Why Storing Plain Text Passwords Is Bad
No matter what bad news we hear about passwords – leaks, security breaches, compromised security – in the right circumstances, they can actually provide very strong protection. The real weak link here is the user. If users could remember long and random passwords, the “problem of passwords” would not exist.
Passwords stored in plain text create another weak link exploitable not only by hackers but also insiders.
If we could remember passwords like v(tb_FbxzX63Le^Ud*qh or _xzeg7rACv!4W#KfB9Pa then hackers would stand no chance, and password security would actually be much better than what, for example, biometric methods can provide. When I say no chance, what I actually mean is with a probability so small that we really don’t have to worry about it (you can see a brief introduction to big and small numbers on this page).
We can use tools to achieve this and certainly here at sCrib we’re trying hard to finally introduce such products, but that isn’t the end of the story for password security.
The problem is that nothing we users can do can protect us from the weak implementation of password security on a server. Even if I choose a very secure, unbreakable password, nothing can protect me from someone just reading it from the server that checks it, if it is stored in plain text.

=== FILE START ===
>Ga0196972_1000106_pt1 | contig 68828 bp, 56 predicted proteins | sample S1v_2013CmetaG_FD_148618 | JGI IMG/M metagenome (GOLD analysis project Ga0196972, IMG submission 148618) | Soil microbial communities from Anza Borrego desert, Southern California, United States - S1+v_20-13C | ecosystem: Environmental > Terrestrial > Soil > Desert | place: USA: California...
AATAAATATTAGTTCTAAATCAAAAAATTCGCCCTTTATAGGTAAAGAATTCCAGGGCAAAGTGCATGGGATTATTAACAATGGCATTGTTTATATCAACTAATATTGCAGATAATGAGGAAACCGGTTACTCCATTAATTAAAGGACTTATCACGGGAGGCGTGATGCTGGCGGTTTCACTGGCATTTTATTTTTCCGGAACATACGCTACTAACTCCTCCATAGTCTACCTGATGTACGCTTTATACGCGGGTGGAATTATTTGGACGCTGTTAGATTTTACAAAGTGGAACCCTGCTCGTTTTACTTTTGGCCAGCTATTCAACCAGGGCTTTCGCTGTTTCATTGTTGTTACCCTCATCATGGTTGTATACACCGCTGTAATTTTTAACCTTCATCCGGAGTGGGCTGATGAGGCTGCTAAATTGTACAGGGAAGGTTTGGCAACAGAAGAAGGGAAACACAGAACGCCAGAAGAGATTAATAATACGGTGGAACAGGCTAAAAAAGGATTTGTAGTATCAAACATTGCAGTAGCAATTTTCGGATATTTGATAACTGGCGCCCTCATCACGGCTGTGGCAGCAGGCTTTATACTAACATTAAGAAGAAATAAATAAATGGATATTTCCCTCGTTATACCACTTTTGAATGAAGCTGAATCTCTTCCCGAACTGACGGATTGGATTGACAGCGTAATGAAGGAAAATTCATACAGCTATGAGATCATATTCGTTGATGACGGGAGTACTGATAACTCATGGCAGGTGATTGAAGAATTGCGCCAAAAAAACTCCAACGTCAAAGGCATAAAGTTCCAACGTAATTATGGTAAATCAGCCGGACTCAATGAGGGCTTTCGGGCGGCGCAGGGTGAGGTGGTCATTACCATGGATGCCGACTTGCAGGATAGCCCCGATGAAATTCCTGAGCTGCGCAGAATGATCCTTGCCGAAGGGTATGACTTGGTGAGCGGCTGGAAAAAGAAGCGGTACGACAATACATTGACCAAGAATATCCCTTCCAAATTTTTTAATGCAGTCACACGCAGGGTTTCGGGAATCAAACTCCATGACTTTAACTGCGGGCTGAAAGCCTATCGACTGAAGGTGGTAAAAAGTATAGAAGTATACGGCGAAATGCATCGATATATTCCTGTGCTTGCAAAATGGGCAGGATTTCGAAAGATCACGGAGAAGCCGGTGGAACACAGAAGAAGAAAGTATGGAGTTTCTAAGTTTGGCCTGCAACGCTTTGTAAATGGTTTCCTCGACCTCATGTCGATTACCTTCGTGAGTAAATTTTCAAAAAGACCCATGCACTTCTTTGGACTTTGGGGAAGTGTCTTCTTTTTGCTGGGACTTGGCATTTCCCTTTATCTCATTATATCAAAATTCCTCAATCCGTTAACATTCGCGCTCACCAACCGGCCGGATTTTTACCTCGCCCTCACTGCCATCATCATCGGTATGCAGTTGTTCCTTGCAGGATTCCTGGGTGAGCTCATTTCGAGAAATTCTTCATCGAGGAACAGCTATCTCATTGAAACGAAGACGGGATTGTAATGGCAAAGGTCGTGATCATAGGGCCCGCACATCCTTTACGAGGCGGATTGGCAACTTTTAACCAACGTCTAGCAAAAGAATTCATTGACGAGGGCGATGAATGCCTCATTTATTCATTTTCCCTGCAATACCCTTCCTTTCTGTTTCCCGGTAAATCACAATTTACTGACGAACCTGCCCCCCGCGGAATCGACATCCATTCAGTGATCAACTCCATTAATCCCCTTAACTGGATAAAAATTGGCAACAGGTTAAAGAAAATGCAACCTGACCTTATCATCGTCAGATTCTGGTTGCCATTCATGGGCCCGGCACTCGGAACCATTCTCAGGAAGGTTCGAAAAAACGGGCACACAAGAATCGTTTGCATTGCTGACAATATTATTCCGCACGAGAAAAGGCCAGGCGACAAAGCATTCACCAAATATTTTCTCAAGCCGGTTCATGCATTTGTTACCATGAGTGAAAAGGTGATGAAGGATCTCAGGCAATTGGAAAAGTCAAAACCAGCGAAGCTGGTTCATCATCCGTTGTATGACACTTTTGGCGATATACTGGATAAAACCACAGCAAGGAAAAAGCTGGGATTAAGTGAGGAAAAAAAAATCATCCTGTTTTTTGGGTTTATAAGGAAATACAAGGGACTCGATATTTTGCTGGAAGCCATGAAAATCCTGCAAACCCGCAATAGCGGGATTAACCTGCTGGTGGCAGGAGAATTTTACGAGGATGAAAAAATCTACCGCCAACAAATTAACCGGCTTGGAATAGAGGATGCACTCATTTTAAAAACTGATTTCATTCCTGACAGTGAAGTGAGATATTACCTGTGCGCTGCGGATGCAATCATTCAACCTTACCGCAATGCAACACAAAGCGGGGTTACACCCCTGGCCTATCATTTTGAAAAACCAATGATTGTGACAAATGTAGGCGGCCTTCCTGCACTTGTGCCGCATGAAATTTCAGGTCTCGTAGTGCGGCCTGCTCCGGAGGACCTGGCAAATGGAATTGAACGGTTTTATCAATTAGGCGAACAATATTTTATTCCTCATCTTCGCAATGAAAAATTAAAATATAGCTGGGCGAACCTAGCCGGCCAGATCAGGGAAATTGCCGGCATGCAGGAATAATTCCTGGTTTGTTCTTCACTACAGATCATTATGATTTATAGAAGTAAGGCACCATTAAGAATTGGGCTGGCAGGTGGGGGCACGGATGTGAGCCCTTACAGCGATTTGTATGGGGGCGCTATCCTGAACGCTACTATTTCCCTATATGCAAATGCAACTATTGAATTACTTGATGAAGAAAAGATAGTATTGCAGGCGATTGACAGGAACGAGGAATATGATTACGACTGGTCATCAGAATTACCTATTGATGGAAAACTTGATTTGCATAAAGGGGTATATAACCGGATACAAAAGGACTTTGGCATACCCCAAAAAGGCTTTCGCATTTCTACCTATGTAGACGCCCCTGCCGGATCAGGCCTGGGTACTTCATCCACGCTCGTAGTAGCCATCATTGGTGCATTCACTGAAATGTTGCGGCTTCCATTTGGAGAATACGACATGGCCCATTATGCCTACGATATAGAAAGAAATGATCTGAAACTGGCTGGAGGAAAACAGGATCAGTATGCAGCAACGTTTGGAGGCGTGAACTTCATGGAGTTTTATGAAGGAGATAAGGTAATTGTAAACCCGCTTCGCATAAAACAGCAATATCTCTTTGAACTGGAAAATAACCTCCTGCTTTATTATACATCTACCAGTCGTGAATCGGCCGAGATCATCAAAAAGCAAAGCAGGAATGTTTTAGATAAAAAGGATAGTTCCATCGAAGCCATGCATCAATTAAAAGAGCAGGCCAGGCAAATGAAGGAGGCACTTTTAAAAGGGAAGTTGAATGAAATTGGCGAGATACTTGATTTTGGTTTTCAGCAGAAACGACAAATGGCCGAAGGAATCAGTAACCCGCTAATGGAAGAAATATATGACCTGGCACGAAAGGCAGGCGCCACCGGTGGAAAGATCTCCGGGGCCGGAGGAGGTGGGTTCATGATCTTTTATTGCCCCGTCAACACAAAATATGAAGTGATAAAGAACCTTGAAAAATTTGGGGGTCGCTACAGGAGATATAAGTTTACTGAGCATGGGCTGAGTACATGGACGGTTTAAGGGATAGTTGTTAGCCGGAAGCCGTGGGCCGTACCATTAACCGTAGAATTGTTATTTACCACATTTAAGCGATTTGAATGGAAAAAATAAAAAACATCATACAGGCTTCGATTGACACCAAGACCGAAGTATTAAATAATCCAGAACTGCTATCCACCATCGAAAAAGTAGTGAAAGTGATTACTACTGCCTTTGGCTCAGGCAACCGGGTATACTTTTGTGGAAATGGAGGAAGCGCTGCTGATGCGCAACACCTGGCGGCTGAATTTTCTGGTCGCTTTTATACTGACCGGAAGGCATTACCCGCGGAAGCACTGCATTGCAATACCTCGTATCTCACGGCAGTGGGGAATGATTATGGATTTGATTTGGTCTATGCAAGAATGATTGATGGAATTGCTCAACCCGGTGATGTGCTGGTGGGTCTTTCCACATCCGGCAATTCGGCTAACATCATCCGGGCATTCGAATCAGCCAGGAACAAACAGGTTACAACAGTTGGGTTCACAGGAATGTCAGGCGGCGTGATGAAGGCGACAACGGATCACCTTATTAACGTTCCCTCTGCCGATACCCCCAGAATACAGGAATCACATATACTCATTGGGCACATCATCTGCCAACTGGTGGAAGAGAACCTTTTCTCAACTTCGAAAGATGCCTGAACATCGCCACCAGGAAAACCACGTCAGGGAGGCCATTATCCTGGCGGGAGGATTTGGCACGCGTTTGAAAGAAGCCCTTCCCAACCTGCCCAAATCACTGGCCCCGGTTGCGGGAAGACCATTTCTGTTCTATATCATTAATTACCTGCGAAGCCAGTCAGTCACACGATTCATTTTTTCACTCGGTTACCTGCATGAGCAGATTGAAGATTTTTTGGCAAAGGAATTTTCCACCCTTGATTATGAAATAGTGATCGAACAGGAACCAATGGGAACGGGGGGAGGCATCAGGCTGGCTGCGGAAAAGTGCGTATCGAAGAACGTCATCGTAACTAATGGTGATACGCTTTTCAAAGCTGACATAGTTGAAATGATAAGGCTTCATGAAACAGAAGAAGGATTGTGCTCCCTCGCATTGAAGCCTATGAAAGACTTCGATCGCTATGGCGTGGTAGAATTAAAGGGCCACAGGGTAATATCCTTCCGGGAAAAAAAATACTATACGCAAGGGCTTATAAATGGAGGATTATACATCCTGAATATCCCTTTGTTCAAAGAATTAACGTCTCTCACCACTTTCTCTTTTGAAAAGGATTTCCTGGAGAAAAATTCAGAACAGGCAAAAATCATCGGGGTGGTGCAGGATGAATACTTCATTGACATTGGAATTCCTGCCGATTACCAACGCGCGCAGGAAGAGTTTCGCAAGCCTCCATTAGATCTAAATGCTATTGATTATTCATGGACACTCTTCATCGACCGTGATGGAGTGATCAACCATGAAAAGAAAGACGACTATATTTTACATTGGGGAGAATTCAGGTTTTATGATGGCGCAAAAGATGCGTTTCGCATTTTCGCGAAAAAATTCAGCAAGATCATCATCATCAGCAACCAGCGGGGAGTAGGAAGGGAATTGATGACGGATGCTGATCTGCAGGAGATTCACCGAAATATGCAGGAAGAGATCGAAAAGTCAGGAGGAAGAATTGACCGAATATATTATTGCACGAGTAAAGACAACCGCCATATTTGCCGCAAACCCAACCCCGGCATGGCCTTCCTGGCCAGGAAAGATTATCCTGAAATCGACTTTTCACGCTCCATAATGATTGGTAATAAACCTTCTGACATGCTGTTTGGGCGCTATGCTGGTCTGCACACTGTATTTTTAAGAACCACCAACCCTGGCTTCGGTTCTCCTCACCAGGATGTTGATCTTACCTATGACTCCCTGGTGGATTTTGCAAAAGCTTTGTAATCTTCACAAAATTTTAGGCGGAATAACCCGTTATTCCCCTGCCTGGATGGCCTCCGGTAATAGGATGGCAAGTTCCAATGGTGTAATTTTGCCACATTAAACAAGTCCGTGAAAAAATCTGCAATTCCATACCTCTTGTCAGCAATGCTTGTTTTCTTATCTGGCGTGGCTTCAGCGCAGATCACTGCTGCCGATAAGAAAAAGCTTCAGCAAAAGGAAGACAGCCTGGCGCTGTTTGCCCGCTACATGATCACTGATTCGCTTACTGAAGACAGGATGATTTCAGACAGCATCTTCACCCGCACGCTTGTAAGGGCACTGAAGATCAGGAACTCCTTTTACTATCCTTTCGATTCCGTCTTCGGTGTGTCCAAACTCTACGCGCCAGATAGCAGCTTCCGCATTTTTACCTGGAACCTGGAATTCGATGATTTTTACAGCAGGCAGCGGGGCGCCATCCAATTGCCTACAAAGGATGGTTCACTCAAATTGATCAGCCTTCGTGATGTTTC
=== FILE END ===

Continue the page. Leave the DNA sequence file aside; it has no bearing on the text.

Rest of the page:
Proper design, good implementation, and thorough testing (including penetration testing) significantly reduce the risk of a server being hacked but these measures can never be entirely sufficient against a professional targeted attack. The security of the server must be based on multiple layers of security – “defence in depth” is the term we use. When implemented correctly, security incidents can be contained and the server restored fairly quickly.
Plaintext passwords make containment much more difficult because the attacker instantly compromises the security of all of a server’s users. You could argue that a server being directly attacked is an extremely unlikely event, but recent and repeated incidents on a very large scale (affecting millions of users) say otherwise.
Case for Plain Text Passwords
There are situations when passwords (or PINs) have to be stored in plain text. These cases however seem to be quite rare, and extreme security measures have to be implemented in order to protect the integrity of the system.